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Red Hat Enters Phase 2 of How to Get Paid

Red Hat Enters Phase 2 of How to Get Paid

Without much fanfare leading up to it - though everyone knew it was coming - Red Hat Wednesday said Red Hat Enterprise Linux 3 had arrived and that it meant its position in the data center was solidified. It is the company's second-generation bid to get paid by the proverbial enterprise. It's supposed to provide stability not found in its dicier, more experimental free version, aka Fedora. Fedora is the testbed for the code that is kicked upstairs into the enterprise edition.

Like its predecessor, 3 is positioned against Sun and by default Microsoft.

In a catch-up with rival SUSE, the single operating system rev can ride on seven architectures in both client and server deployments and so Red Hat calls it a "unifying" release. The platforms include Intel x86, Itanium, AMD64, IBM mainframes (both the zSeries and S/390s) and IBM's iSeries and pSeries. It used to have piecemeal support.

The widgetry includes a Native Posix Threading Library to improve Red Hat's performance with multi-threaded apps, support for greater memory, I/O configurations and SMP. It's also supposed to run databases and Java better, Java because of its better threading skills. It is now supposed to be able to support 32,000 threads and could prove it suitable as an application server. This NPTL stuff will turn up in the next iteration of the Linux kernel, 2.6.

Red Hat has been hoping for months that Red Hat 3 would debut on the new kernel, but it didn't. The new 2.6 kernel isn't ready and probably won't be until next year.

Subscribers can update their systems for free from Red Hat 2.1 via the Red Hat Network. OEMs are supposed to deliver Red Hat Enterprise Linux 3 in its AS (four-ways used for Oracle databases and clustering)), ES (one- and two-ways used for web serving or file- and-print) and WS (workstation) flavors in the next 30-60 days.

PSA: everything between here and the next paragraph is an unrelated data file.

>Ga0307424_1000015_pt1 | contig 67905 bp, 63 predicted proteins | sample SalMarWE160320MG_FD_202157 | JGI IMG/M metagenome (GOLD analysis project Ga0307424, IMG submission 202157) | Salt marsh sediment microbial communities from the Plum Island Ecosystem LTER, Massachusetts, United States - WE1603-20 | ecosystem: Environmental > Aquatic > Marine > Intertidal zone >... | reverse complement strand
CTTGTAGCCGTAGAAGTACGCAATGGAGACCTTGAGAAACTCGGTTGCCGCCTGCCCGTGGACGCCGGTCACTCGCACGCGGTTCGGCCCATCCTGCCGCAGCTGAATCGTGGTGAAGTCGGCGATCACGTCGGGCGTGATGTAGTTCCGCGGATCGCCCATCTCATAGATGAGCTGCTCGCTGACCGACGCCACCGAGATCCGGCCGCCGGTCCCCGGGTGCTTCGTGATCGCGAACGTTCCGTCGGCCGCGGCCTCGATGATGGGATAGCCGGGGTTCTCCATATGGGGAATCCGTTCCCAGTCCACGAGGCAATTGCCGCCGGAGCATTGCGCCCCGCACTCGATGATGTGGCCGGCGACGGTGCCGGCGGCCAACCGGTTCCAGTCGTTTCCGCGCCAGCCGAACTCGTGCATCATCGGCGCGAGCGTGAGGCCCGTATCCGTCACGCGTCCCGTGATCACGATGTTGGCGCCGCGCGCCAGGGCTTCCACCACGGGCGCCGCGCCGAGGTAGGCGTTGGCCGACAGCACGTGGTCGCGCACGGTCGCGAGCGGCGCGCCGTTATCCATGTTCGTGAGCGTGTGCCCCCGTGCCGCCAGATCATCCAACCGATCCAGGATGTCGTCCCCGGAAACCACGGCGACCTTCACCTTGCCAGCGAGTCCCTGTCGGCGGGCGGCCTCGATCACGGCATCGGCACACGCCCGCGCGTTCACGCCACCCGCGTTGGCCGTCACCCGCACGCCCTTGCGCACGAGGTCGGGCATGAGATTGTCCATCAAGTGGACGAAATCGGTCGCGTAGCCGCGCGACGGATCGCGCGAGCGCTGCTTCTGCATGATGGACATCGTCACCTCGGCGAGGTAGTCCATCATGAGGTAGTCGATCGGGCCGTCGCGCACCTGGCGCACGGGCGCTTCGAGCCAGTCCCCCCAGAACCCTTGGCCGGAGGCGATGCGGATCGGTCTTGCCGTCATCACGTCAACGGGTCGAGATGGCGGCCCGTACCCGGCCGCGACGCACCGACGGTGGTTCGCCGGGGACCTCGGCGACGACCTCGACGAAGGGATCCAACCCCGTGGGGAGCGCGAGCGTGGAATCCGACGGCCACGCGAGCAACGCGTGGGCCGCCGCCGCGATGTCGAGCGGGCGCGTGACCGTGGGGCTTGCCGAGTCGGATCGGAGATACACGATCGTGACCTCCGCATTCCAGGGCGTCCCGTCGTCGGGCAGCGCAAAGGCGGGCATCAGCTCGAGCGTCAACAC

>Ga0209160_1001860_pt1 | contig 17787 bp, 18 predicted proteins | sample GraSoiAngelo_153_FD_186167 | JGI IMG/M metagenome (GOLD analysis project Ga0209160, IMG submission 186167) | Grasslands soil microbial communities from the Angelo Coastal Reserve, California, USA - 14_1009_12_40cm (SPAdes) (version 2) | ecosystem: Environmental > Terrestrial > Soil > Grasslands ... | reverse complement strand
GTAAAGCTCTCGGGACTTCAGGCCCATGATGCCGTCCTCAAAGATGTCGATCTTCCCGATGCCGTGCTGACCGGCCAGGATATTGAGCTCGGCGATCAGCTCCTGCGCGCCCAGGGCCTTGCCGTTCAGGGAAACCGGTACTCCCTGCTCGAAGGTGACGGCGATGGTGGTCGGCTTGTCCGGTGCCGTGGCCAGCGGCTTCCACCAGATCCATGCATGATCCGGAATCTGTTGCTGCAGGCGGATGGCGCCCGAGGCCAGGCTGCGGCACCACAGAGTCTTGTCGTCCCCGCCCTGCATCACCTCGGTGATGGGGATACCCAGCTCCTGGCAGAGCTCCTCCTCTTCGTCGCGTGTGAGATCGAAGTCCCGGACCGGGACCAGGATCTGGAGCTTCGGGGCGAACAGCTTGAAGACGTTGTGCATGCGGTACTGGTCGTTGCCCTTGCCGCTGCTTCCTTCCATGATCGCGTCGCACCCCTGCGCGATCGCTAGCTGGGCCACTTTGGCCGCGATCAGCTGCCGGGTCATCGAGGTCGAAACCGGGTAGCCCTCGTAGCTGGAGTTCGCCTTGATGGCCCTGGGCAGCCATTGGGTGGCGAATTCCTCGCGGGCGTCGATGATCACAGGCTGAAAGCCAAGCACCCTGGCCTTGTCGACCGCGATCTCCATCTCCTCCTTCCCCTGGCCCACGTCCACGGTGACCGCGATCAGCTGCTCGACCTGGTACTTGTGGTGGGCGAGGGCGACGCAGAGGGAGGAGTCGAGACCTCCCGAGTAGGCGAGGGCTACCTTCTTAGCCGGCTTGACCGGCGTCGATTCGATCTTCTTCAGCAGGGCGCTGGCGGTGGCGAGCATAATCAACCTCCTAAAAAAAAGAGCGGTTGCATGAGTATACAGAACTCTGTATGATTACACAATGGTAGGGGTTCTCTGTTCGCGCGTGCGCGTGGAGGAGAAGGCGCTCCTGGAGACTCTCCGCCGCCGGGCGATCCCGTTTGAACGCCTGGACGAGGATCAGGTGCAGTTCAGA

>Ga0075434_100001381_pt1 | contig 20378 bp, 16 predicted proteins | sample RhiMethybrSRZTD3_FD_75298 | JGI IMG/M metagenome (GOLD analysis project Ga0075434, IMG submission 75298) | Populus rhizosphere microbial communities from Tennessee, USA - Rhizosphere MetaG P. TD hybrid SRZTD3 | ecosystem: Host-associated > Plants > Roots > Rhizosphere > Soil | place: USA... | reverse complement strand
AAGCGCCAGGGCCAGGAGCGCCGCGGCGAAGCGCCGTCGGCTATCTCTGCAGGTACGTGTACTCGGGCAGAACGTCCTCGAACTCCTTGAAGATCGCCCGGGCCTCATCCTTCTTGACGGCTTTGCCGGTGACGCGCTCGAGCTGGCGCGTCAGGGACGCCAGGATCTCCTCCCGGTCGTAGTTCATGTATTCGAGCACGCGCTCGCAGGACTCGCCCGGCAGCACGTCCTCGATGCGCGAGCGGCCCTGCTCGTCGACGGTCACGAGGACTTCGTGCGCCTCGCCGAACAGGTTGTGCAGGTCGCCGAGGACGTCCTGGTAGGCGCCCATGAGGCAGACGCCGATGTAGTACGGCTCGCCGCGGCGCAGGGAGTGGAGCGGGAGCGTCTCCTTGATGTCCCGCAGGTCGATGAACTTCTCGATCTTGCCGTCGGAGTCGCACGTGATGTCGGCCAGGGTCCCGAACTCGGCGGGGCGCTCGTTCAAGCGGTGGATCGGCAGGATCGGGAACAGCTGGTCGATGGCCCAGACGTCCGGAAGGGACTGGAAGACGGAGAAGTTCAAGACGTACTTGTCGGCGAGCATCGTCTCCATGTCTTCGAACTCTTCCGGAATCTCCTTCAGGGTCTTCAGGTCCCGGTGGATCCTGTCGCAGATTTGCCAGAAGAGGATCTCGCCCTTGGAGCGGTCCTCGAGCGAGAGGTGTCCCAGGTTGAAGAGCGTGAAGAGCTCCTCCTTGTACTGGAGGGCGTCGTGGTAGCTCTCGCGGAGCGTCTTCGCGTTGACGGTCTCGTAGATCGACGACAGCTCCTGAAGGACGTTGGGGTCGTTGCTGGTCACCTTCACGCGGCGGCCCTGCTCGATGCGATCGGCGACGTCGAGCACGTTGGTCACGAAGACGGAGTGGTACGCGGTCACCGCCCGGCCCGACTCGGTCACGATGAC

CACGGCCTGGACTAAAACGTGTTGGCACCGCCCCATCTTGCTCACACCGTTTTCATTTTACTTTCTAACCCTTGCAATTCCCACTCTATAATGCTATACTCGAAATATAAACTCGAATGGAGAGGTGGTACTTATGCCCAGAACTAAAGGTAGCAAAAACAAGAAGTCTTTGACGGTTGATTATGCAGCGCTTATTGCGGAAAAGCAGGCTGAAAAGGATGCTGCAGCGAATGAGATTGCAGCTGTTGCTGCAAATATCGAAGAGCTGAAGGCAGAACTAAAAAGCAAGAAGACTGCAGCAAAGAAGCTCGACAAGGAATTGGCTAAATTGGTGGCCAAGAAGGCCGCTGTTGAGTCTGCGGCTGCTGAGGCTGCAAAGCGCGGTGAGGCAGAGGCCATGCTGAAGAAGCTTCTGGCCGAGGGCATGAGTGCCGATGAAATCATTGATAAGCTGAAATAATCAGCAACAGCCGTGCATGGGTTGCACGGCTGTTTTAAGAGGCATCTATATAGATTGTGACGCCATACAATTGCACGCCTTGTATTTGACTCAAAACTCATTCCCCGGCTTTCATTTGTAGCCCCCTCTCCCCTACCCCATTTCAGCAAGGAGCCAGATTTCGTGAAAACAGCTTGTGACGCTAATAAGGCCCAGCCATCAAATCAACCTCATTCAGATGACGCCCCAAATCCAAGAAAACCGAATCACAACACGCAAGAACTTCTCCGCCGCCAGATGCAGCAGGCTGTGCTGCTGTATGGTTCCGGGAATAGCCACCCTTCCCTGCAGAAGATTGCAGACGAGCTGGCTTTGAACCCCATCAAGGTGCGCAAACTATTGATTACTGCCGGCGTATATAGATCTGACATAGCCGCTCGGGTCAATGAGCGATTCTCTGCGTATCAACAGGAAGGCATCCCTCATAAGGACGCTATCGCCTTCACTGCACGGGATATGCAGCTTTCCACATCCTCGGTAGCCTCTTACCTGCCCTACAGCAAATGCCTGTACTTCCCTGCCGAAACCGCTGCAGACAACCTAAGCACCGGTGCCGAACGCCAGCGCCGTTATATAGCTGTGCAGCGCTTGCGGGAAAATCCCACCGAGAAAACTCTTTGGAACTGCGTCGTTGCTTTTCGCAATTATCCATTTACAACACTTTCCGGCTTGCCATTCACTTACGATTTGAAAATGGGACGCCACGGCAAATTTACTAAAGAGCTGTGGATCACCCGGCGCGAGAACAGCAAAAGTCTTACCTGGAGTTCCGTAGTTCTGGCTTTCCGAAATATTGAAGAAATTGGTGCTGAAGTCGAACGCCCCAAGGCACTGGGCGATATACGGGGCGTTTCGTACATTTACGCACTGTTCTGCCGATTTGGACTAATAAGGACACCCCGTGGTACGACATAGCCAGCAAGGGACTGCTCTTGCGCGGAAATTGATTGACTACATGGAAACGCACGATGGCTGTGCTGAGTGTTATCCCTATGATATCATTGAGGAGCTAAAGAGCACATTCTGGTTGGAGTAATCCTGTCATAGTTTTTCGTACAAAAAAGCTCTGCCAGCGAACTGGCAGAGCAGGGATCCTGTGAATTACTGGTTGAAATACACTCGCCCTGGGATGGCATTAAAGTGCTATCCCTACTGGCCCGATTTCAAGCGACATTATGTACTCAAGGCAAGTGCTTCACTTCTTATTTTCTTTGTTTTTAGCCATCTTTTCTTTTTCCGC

New customers can pay anywhere from $180 for a workstation to $3,000 from a server. Clustering costs an additional $500. The usual suspects will be reselling it. Dell says it'll also be selling Red Hat training first in the US and later in Japan and Europe.

Fedora, by the way, reportedly isn't run through product management and doesn't have to appear on retail shelves on a certain date. The Fedora Core is supposed to be released based on schedules set by a steering committee "that will be open and accessible to the community as well as influenced by the community," Red Hat has said.

More Stories By Maureen O'Gara

Maureen O'Gara the most read technology reporter for the past 20 years, is the Cloud Computing and Virtualization News Desk editor of SYS-CON Media. She is the publisher of famous "Billygrams" and the editor-in-chief of "Client/Server News" for more than a decade. One of the most respected technology reporters in the business, Maureen can be reached by email at maureen(at)sys-con.com or paperboy(at)g2news.com, and by phone at 516 759-7025. Twitter: @MaureenOGara

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